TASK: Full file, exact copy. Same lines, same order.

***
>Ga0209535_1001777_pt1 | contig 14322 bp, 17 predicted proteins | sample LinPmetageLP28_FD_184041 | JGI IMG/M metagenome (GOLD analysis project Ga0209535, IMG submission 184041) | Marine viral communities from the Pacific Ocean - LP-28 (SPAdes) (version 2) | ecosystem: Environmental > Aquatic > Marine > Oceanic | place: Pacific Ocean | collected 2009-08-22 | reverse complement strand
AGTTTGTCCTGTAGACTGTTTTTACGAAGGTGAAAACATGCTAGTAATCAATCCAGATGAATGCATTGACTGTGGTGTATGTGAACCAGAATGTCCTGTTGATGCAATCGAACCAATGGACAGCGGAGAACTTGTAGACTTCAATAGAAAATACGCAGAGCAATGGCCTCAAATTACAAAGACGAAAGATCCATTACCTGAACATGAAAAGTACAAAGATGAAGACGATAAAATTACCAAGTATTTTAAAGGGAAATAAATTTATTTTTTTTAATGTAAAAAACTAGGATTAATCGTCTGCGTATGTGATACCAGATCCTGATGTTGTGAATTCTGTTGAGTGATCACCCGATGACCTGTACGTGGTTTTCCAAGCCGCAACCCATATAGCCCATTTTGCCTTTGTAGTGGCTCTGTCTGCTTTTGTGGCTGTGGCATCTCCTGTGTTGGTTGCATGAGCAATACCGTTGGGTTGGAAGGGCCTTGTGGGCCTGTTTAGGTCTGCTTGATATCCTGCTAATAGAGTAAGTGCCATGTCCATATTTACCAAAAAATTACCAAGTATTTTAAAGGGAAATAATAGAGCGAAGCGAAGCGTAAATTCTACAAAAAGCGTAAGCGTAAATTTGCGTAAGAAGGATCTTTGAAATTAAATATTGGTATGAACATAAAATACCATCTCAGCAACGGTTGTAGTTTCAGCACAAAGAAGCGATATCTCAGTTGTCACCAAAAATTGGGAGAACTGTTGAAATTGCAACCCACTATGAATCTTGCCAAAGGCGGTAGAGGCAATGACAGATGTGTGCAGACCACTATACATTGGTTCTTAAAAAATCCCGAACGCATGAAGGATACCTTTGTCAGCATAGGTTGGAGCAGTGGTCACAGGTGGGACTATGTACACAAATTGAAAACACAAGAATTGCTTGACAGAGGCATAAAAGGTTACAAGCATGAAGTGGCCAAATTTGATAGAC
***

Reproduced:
>Ga0209535_1001777_pt1 | contig 14322 bp, 17 predicted proteins | sample LinPmetageLP28_FD_184041 | JGI IMG/M metagenome (GOLD analysis project Ga0209535, IMG submission 184041) | Marine viral communities from the Pacific Ocean - LP-28 (SPAdes) (version 2) | ecosystem: Environmental > Aquatic > Marine > Oceanic | place: Pacific Ocean | collected 2009-08-22 | reverse complement strand
AGTTTGTCCTGTAGACTGTTTTTACGAAGGTGAAAACATGCTAGTAATCAATCCAGATGAATGCATTGACTGTGGTGTATGTGAACCAGAATGTCCTGTTGATGCAATCGAACCAATGGACAGCGGAGAACTTGTAGACTTCAATAGAAAATACGCAGAGCAATGGCCTCAAATTACAAAGACGAAAGATCCATTACCTGAACATGAAAAGTACAAAGATGAAGACGATAAAATTACCAAGTATTTTAAAGGGAAATAAATTTATTTTTTTTAATGTAAAAAACTAGGATTAATCGTCTGCGTATGTGATACCAGATCCTGATGTTGTGAATTCTGTTGAGTGATCACCCGATGACCTGTACGTGGTTTTCCAAGCCGCAACCCATATAGCCCATTTTGCCTTTGTAGTGGCTCTGTCTGCTTTTGTGGCTGTGGCATCTCCTGTGTTGGTTGCATGAGCAATACCGTTGGGTTGGAAGGGCCTTGTGGGCCTGTTTAGGTCTGCTTGATATCCTGCTAATAGAGTAAGTGCCATGTCCATATTTACCAAAAAATTACCAAGTATTTTAAAGGGAAATAATAGAGCGAAGCGAAGCGTAAATTCTACAAAAAGCGTAAGCGTAAATTTGCGTAAGAAGGATCTTTGAAATTAAATATTGGTATGAACATAAAATACCATCTCAGCAACGGTTGTAGTTTCAGCACAAAGAAGCGATATCTCAGTTGTCACCAAAAATTGGGAGAACTGTTGAAATTGCAACCCACTATGAATCTTGCCAAAGGCGGTAGAGGCAATGACAGATGTGTGCAGACCACTATACATTGGTTCTTAAAAAATCCCGAACGCATGAAGGATACCTTTGTCAGCATAGGTTGGAGCAGTGGTCACAGGTGGGACTATGTACACAAATTGAAAACACAAGAATTGCTTGACAGAGGCATAAAAGGTTACAAGCATGAAGTGGCCAAATTTGATAGAC